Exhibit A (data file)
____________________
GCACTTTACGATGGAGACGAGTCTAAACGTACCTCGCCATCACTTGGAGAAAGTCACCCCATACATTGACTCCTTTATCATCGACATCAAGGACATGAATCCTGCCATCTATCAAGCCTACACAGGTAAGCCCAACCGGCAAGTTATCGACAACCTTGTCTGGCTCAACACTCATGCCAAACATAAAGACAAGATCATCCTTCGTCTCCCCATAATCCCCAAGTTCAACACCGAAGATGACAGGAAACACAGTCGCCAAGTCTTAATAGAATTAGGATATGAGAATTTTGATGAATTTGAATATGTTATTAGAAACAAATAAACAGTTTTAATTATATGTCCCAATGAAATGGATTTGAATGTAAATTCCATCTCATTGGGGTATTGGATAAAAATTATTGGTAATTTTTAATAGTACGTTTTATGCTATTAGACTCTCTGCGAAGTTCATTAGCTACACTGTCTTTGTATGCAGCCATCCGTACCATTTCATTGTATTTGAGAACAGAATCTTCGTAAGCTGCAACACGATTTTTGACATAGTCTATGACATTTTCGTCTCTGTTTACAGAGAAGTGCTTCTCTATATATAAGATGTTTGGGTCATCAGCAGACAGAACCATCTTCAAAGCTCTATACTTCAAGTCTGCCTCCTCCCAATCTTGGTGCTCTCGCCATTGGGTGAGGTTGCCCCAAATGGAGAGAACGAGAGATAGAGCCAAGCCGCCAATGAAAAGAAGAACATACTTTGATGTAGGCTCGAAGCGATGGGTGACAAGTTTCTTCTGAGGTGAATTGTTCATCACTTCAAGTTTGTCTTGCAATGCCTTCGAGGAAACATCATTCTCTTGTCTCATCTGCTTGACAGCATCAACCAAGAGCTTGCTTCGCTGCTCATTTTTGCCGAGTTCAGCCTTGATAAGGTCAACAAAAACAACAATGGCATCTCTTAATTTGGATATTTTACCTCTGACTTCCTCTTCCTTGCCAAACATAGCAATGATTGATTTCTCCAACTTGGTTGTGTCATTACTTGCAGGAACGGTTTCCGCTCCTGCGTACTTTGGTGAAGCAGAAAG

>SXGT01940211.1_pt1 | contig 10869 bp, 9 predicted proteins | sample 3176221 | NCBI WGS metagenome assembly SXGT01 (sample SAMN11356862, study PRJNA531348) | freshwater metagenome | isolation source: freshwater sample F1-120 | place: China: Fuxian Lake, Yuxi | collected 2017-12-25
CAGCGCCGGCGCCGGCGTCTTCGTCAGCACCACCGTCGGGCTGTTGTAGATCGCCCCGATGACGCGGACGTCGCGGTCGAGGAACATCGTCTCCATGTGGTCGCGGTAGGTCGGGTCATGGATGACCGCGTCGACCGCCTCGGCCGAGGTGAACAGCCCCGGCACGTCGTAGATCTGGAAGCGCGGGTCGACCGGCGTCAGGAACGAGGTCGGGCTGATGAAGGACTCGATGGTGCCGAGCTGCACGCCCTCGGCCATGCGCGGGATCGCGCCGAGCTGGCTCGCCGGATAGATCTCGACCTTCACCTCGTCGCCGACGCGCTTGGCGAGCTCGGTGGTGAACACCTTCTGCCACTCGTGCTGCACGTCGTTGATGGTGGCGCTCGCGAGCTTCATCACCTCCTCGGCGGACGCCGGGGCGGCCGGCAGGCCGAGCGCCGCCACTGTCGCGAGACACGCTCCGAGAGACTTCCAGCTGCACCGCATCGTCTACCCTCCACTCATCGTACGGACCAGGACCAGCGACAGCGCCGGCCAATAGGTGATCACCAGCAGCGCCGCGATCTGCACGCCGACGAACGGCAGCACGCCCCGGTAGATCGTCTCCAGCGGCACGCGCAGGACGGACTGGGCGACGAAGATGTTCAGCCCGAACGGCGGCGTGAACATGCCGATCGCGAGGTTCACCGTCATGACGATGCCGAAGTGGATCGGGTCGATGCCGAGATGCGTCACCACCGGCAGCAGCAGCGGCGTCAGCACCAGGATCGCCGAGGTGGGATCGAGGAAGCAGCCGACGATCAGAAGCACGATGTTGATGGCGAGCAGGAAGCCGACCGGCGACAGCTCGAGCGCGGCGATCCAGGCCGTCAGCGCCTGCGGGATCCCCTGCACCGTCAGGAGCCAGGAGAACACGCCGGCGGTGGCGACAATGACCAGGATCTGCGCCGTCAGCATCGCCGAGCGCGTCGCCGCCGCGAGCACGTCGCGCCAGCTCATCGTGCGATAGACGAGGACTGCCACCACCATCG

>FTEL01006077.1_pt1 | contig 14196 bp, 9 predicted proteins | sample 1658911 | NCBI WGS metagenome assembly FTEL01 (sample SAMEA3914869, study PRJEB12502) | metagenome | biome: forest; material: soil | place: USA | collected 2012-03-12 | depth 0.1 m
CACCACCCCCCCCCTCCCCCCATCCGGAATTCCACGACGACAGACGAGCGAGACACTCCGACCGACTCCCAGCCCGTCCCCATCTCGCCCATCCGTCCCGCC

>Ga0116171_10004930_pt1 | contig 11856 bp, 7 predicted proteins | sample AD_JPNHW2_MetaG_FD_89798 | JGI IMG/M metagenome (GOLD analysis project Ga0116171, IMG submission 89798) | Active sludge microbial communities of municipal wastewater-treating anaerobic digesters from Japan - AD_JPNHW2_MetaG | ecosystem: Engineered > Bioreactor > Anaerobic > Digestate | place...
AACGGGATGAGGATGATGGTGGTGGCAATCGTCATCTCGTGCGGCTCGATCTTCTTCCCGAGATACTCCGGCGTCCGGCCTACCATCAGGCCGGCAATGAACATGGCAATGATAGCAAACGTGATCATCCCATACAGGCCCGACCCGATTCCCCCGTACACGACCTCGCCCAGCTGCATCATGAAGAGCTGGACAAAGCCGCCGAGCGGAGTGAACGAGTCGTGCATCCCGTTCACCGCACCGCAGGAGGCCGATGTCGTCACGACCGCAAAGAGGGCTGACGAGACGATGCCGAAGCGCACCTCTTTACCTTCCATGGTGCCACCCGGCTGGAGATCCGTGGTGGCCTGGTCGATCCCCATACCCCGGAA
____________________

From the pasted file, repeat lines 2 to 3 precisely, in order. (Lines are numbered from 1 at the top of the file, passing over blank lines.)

>SXGT01940211.1_pt1 | contig 10869 bp, 9 predicted proteins | sample 3176221 | NCBI WGS metagenome assembly SXGT01 (sample SAMN11356862, study PRJNA531348) | freshwater metagenome | isolation source: freshwater sample F1-120 | place: China: Fuxian Lake, Yuxi | collected 2017-12-25
CAGCGCCGGCGCCGGCGTCTTCGTCAGCACCACCGTCGGGCTGTTGTAGATCGCCCCGATGACGCGGACGTCGCGGTCGAGGAACATCGTCTCCATGTGGTCGCGGTAGGTCGGGTCATGGATGACCGCGTCGACCGCCTCGGCCGAGGTGAACAGCCCCGGCACGTCGTAGATCTGGAAGCGCGGGTCGACCGGCGTCAGGAACGAGGTCGGGCTGATGAAGGACTCGATGGTGCCGAGCTGCACGCCCTCGGCCATGCGCGGGATCGCGCCGAGCTGGCTCGCCGGATAGATCTCGACCTTCACCTCGTCGCCGACGCGCTTGGCGAGCTCGGTGGTGAACACCTTCTGCCACTCGTGCTGCACGTCGTTGATGGTGGCGCTCGCGAGCTTCATCACCTCCTCGGCGGACGCCGGGGCGGCCGGCAGGCCGAGCGCCGCCACTGTCGCGAGACACGCTCCGAGAGACTTCCAGCTGCACCGCATCGTCTACCCTCCACTCATCGTACGGACCAGGACCAGCGACAGCGCCGGCCAATAGGTGATCACCAGCAGCGCCGCGATCTGCACGCCGACGAACGGCAGCACGCCCCGGTAGATCGTCTCCAGCGGCACGCGCAGGACGGACTGGGCGACGAAGATGTTCAGCCCGAACGGCGGCGTGAACATGCCGATCGCGAGGTTCACCGTCATGACGATGCCGAAGTGGATCGGGTCGATGCCGAGATGCGTCACCACCGGCAGCAGCAGCGGCGTCAGCACCAGGATCGCCGAGGTGGGATCGAGGAAGCAGCCGACGATCAGAAGCACGATGTTGATGGCGAGCAGGAAGCCGACCGGCGACAGCTCGAGCGCGGCGATCCAGGCCGTCAGCGCCTGCGGGATCCCCTGCACCGTCAGGAGCCAGGAGAACACGCCGGCGGTGGCGACAATGACCAGGATCTGCGCCGTCAGCATCGCCGAGCGCGTCGCCGCCGCGAGCACGTCGCGCCAGCTCATCGTGCGATAGACGAGGACTGCCACCACCATCG